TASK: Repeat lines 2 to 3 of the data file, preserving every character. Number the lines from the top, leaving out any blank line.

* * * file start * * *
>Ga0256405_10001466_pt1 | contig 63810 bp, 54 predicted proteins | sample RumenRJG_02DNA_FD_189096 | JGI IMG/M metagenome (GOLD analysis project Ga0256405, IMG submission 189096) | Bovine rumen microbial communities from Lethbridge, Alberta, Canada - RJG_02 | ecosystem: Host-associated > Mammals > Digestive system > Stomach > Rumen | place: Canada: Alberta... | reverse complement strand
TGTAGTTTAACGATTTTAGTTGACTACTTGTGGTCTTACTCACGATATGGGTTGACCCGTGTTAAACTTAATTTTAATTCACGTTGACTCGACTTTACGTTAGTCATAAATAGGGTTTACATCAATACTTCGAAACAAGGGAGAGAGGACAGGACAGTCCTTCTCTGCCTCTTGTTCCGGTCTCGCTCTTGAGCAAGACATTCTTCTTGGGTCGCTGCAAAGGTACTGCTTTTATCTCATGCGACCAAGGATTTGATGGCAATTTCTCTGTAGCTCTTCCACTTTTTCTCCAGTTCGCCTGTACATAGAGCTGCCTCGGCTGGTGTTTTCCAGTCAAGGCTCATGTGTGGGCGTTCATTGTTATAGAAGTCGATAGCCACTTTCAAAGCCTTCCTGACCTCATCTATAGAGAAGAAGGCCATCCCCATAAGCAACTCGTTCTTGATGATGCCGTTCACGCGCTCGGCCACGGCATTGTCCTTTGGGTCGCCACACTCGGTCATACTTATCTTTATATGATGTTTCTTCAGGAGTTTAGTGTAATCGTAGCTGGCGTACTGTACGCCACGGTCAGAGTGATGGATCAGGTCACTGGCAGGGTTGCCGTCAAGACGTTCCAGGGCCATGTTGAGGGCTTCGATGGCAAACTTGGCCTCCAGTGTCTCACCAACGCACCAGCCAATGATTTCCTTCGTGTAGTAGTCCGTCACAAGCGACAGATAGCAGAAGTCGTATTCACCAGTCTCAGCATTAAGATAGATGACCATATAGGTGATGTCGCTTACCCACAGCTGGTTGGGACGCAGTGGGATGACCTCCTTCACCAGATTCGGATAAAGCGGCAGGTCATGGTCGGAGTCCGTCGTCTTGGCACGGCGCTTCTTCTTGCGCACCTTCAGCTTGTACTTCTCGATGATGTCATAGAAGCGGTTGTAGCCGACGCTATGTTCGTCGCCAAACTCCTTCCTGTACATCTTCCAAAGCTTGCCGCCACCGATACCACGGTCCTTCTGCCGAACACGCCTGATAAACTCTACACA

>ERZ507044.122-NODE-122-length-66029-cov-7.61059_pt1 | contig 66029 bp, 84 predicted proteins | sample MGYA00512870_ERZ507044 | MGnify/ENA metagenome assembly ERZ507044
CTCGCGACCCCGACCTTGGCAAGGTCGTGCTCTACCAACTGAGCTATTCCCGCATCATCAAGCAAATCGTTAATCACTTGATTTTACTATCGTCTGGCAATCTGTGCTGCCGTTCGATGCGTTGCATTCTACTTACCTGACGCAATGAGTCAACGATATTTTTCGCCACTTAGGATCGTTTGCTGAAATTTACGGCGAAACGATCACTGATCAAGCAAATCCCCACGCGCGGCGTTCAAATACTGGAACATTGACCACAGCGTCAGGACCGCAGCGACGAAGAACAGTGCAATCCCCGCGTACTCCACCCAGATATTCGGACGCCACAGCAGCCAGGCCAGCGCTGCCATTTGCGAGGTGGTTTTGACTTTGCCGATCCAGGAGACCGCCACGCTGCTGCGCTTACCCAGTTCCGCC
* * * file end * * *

TGTAGTTTAACGATTTTAGTTGACTACTTGTGGTCTTACTCACGATATGGGTTGACCCGTGTTAAACTTAATTTTAATTCACGTTGACTCGACTTTACGTTAGTCATAAATAGGGTTTACATCAATACTTCGAAACAAGGGAGAGAGGACAGGACAGTCCTTCTCTGCCTCTTGTTCCGGTCTCGCTCTTGAGCAAGACATTCTTCTTGGGTCGCTGCAAAGGTACTGCTTTTATCTCATGCGACCAAGGATTTGATGGCAATTTCTCTGTAGCTCTTCCACTTTTTCTCCAGTTCGCCTGTACATAGAGCTGCCTCGGCTGGTGTTTTCCAGTCAAGGCTCATGTGTGGGCGTTCATTGTTATAGAAGTCGATAGCCACTTTCAAAGCCTTCCTGACCTCATCTATAGAGAAGAAGGCCATCCCCATAAGCAACTCGTTCTTGATGATGCCGTTCACGCGCTCGGCCACGGCATTGTCCTTTGGGTCGCCACACTCGGTCATACTTATCTTTATATGATGTTTCTTCAGGAGTTTAGTGTAATCGTAGCTGGCGTACTGTACGCCACGGTCAGAGTGATGGATCAGGTCACTGGCAGGGTTGCCGTCAAGACGTTCCAGGGCCATGTTGAGGGCTTCGATGGCAAACTTGGCCTCCAGTGTCTCACCAACGCACCAGCCAATGATTTCCTTCGTGTAGTAGTCCGTCACAAGCGACAGATAGCAGAAGTCGTATTCACCAGTCTCAGCATTAAGATAGATGACCATATAGGTGATGTCGCTTACCCACAGCTGGTTGGGACGCAGTGGGATGACCTCCTTCACCAGATTCGGATAAAGCGGCAGGTCATGGTCGGAGTCCGTCGTCTTGGCACGGCGCTTCTTCTTGCGCACCTTCAGCTTGTACTTCTCGATGATGTCATAGAAGCGGTTGTAGCCGACGCTATGTTCGTCGCCAAACTCCTTCCTGTACATCTTCCAAAGCTTGCCGCCACCGATACCACGGTCCTTCTGCCGAACACGCCTGATAAACTCTACACA

>ERZ507044.122-NODE-122-length-66029-cov-7.61059_pt1 | contig 66029 bp, 84 predicted proteins | sample MGYA00512870_ERZ507044 | MGnify/ENA metagenome assembly ERZ507044